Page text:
Purchased for $1.600 million in November of 2012, the modern three-bedroom condo at 857 Alabama Street, the unit below 859 Alabama Street, resold for $2.150 million in February of 2015, despite the “short-term hold” and the unit having been “used” between.

Boasting 2,050 square feet of space, with three en-suite bedrooms; an open concept great room; high-end finishes; a large private deck; a huge private backyard; and deeded garage parking for one car, 857 Alabama Street returned to the market priced at $2.295 million this past September, a sale at which would have represented net appreciation of just 6.7 percent since the first quarter of 2015 on an apples-to-apples basis.

Reduced to $2.150 million last month, the resale of 857 Alabama Street, “[o]ne of the premier modern luxury homes in the heart of the vibrant Mission,” has just closed escrow with a contract price of $2.200 million, which is officially “over asking!” according to all industry stats and aggregate market reports and metrics, such as Redfin’s trademarked “Compete Score,” but just 2.3 percent above its 2015 value on an apples-to-apples basis while the frequently misreported index for “San Francisco” condo values is “still up 36 percent!” over the same period of time.

15 thoughts on “A Significant “Over Asking” Sale in the Mission”
        1. But can you in a tax shelter ??
          (YUK YUK YUK)
          I believe ‘JImbo’s comment is only meaningful in the context of “house as an investment”, a viewpoint which no small number of SSers seem to hold.

          1. I don’t doubt that, but what they need to realize is that housing functions as more than a straight investment.

          2. look, i agree. i live in my house because i love it. do i hope it gains in value? of course.

            the comment is about opportunity costs when one overpays for a home in a hot market. It needs to be taken into consideration in a rent vs buy scenario. AS i said, i dont think this person made out too bad considering the market, and looking at renting and investing in S&P vs their purchase is clearly monday morning QB’ing. But i think its helpful, at least for me when i think about buying RE vs using that money for something else.

  1. Last time we were discussing 857 Alabama around here, Panhandle Pro wrote:

    Considering the private yard and deck, which is not included in the square footage of course, it would be pretty sobering to see this go for less than $1,100/foot.

    Well, the listing area at 2,054 ft.² implies a price of $1,071 per ft.² or a 2.6 percent decrease from that watermark. Welcome to your Drynuary a couple of months early!

    1. A lot of the commentariat won’t be needing Twelve Step programs with all the “sobering” news we’ve seen lately.

  2. So another way overpriced condo for out of towners. Who dont remember just how sketchy those blocks were before Three Strikes and the big clear out of crims from the Army St and Potrero Ave projects back in the 1990’s during the rebuild. Or even the very effective evictions of the gangs houses back then. Trying to remember which of those blocks had the gang house with all the drive-bys. It was bit closer to Army St from what I remember.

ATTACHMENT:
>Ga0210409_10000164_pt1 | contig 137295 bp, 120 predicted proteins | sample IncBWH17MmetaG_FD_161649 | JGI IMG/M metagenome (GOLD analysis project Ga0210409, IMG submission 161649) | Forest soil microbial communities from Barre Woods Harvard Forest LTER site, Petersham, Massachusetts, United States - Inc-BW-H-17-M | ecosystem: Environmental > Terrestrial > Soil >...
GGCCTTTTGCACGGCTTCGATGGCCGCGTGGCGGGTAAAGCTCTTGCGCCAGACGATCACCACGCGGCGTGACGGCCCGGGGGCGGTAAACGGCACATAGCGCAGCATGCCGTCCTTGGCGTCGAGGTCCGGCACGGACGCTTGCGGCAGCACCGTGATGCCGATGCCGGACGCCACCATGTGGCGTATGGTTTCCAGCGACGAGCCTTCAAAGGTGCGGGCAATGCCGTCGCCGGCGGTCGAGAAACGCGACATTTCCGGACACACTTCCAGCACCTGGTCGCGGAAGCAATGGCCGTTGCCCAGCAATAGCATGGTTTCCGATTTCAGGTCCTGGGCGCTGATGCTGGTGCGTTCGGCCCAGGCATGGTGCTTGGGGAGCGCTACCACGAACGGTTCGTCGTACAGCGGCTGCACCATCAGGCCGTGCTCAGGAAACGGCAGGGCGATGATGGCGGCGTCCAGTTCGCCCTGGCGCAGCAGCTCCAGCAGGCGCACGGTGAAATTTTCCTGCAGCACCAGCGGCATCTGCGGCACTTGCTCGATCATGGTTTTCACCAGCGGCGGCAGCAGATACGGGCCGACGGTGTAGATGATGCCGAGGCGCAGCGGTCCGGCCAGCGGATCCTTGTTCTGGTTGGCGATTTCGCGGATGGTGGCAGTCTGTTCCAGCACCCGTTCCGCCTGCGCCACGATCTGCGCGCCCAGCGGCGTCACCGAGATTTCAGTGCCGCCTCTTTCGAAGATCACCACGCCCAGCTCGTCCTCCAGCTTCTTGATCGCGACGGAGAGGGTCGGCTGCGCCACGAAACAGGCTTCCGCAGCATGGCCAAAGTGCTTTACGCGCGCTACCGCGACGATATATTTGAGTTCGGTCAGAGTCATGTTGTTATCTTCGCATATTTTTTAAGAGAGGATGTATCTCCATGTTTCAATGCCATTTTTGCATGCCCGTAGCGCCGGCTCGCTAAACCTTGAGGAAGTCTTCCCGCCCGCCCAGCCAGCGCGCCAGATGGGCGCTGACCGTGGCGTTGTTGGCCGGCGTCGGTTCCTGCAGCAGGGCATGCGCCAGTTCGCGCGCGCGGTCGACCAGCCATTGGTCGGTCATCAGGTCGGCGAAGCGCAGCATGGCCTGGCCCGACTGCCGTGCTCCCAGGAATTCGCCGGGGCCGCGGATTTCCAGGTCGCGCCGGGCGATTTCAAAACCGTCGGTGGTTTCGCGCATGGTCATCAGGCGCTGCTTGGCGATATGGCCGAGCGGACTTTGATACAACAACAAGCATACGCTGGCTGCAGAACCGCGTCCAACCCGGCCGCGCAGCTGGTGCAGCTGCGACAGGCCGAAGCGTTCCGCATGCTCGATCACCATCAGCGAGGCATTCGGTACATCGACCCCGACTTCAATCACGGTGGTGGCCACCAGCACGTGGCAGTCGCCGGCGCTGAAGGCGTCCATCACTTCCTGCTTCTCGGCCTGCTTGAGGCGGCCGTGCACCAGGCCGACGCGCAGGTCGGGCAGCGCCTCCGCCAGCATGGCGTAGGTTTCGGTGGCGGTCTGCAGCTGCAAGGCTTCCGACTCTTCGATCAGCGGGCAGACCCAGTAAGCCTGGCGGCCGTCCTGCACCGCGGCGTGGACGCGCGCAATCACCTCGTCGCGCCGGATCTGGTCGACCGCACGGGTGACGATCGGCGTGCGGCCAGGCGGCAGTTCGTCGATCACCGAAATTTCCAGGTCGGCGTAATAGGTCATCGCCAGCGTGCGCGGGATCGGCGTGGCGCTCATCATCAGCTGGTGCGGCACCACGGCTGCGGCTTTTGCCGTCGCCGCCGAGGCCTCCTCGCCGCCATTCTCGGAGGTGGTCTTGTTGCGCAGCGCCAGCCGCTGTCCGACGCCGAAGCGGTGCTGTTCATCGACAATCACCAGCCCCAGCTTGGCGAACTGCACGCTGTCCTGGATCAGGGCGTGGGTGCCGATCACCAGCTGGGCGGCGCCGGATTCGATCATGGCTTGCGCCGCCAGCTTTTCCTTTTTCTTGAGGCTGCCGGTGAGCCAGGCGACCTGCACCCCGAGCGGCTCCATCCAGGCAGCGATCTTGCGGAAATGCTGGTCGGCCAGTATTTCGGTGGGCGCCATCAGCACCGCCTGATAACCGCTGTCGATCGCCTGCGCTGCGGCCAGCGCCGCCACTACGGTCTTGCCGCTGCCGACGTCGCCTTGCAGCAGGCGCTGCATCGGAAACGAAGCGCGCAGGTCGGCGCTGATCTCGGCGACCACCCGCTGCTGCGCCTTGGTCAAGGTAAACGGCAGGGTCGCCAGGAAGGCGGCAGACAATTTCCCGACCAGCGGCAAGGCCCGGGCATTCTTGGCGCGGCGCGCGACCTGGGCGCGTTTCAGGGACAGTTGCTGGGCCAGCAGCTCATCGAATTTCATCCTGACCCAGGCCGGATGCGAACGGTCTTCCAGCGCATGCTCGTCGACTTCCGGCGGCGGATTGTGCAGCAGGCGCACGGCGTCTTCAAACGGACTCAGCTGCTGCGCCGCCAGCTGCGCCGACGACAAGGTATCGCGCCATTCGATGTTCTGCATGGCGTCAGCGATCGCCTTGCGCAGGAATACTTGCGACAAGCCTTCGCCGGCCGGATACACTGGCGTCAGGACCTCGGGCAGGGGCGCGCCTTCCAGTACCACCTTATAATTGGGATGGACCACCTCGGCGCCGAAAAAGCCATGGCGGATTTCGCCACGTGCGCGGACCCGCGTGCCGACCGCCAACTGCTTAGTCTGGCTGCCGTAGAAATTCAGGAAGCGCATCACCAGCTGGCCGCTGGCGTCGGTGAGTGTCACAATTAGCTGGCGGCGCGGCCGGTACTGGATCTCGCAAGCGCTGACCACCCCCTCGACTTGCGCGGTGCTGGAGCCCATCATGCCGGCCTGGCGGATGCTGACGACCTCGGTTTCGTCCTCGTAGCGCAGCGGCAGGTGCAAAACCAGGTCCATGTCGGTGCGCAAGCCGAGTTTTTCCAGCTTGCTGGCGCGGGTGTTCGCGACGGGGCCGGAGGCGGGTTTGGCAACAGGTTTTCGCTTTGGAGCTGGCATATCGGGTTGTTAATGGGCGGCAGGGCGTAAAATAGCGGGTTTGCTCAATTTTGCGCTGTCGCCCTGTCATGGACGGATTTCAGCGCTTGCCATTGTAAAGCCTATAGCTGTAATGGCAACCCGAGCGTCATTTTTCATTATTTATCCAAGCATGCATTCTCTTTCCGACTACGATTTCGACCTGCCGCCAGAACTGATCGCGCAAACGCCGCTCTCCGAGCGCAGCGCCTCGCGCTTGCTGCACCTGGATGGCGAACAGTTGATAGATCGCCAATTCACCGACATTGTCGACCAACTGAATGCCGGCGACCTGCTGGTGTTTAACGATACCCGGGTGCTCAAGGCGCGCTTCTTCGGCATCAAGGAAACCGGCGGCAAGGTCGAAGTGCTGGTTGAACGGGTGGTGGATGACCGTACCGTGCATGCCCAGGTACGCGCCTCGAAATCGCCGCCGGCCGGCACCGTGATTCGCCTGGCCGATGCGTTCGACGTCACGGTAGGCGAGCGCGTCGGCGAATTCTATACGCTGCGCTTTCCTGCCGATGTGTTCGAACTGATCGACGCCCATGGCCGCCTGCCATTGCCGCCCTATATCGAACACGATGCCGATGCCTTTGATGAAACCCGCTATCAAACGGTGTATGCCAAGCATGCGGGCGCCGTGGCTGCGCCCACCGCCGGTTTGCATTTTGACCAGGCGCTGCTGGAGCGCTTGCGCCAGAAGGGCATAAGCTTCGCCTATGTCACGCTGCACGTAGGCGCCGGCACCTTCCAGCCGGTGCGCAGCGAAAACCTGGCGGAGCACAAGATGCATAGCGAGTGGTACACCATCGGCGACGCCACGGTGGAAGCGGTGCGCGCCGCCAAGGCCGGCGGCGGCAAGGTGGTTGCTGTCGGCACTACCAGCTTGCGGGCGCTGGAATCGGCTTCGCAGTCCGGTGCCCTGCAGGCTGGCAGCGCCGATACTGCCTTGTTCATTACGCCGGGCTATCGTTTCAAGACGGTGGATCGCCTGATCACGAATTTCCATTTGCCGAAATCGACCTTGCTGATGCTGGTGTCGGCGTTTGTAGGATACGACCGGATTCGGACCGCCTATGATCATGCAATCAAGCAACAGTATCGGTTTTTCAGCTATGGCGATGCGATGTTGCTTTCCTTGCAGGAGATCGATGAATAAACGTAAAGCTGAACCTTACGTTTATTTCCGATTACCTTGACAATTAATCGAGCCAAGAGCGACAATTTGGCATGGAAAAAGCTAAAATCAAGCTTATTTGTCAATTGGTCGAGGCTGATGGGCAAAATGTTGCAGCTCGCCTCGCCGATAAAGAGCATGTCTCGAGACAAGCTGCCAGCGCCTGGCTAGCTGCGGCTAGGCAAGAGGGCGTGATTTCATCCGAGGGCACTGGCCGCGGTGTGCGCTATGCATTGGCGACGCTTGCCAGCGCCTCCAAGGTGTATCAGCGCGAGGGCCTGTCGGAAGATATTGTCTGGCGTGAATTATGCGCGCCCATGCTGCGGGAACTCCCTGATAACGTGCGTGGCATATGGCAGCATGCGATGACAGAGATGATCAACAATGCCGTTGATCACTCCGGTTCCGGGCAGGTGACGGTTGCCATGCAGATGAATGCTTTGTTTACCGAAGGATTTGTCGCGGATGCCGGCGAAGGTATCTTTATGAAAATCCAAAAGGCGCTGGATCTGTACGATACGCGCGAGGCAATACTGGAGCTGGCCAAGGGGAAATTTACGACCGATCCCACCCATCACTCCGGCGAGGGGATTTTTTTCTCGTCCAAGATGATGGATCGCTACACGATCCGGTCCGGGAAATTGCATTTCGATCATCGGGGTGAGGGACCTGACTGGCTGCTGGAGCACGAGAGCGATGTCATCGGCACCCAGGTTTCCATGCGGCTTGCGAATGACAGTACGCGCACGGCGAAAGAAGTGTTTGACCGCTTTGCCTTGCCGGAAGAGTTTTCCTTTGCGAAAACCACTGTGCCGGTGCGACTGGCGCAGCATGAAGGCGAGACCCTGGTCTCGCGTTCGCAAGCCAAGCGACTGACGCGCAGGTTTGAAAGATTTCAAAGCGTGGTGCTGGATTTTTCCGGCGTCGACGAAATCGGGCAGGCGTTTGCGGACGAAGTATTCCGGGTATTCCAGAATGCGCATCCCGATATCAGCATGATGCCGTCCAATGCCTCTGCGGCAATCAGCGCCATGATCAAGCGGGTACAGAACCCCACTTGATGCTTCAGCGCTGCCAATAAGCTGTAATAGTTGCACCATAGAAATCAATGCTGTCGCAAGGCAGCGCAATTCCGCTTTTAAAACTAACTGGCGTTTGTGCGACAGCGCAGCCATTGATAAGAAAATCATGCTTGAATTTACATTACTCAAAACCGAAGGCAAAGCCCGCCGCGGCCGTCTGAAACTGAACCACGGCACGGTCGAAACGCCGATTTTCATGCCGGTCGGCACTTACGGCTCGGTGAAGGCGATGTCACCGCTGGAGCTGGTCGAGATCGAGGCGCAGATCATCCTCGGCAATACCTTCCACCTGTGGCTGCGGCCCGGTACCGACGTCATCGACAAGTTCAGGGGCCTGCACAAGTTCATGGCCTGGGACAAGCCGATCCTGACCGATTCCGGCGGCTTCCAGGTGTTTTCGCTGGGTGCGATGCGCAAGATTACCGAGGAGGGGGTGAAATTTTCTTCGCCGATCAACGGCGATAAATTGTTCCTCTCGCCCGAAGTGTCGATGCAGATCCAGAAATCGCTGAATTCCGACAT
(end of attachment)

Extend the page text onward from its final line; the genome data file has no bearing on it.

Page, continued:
Well Prop 47/57 dismantled Three Strikes. A recent AB from a “gang friendly” LA Assembly member makes gang evictions pretty much illegal. And as the SFPD have been eviscerated by the SF Dept of “Police Accountability” so when the place gets burgled or their car stolen nothing will happen. And the local crims know that. Plus the neighbors elected a “human rights” lawyer from LA as their Supe who even by the very low standards of Supes over the last few decades is embarrassingly stupid.

    What do they say about location. North Slope of Potrero Hill that place would be very viable. West of Guerrero the same. But in the traditional gang alley part of the Mission – good luck with that. It seems that was even a fairly rough part of the Mission when it was mostly Irish / Italian. Must be something in the swampy soil.

    So a perfect example of the Bigger Fool property. Quite a few of them in areas like the Mission.

    1. I don’t see how that’s relevant to the price unless you think the neighborhood will revert – the NE Mission is quite safe and clean these days (and too expensive for that element to flourish). The main downsides are encampments and trash – one can live with that since that tends to affect the industrial streets more.

    2. Umm, you’re talking about 30 years ago. A lot has changed since then. This is a wonderful block with a lot of nice family homes and delicious, well-known restaurants all around. I’ve lived in this area for 20+ years. Leave your prejudice behind and come around sometime.

    3. Ugh, this comment. The befuddlement that a neighborhood was rough “even” when populated by those of European origin. Gross.

    1. I hadn’t noticed that until you pointed it out — but yeah, super weird. I guess they really wanted can lights and to preserve ceiling height everywhere else, but it’s really DIY and ugly looking. Not even an attempt to make it symmetric or logical.

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